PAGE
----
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Series Mania

Series Mania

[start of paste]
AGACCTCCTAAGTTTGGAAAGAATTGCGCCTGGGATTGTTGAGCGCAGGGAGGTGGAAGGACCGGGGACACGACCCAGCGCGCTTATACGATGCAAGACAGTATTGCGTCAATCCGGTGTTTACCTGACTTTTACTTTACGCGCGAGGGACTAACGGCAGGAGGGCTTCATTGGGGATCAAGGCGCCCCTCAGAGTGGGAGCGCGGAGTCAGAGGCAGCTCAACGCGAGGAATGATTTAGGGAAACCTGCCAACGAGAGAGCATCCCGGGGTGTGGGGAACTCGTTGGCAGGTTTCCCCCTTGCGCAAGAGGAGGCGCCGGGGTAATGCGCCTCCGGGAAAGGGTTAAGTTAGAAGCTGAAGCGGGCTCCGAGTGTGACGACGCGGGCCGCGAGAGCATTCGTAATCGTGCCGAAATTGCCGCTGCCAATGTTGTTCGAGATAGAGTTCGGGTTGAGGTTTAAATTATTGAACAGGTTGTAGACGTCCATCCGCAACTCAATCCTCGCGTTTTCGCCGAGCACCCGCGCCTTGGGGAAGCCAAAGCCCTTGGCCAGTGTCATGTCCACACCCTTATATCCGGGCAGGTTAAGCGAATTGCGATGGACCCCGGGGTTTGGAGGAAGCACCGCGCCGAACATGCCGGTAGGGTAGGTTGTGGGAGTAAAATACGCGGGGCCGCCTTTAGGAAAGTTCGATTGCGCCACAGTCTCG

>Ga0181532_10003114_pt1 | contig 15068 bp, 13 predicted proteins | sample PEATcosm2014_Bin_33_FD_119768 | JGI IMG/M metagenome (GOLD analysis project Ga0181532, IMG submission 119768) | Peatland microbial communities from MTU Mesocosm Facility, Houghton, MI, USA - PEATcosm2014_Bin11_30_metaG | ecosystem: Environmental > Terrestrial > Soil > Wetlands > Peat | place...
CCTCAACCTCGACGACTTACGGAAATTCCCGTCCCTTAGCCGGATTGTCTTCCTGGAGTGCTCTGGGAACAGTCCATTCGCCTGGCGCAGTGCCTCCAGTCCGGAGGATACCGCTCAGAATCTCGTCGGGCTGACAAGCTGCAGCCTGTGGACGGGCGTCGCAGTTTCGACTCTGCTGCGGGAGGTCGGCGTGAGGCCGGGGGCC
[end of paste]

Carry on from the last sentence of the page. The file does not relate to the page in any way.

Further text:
Keen to see the best new TV before everyone else? ACMI and Film Victoria are back with the Melbourne version of Series Mania, the sister festival of the highly regarded ten-day French festival (it's known as the Cannes of television).  As ACMI is currently undergoing a huge redevelopment, all screenings will be taking place at the newly refurbished Capitol Theatre on Swanston Street.  Headlining the 2019 festival is the Emmy-nominated creator of Netflix series Jessica Jones, Melissa Rosenberg. You may also recognise Rosenberg as a writer on hit shows like The OC, Dexter and the Twilight franchise. Hear her take a deep dive into her creative process in an exclusive in-conversation event on Friday, July 5 at the Capitol.  The festival kicks off with the world premiere of The Hunting, a new SBS drama starring Asher Keddie and Richard Roxburgh. The four-part drama series navigates the lives of four teenagers, their teachers and families after a nude teen photo scandal. The critically acclaimed UK drama The Virtues will also premiere at Series Mania Melbourne, as well as bittersweet dramedy Frayed. One thing's for sure, Series Mania Melbourne might just reveal your next TV obsession.  Series Mania Melbourne kicks off at the Capitol on July 3. Check out the full program here.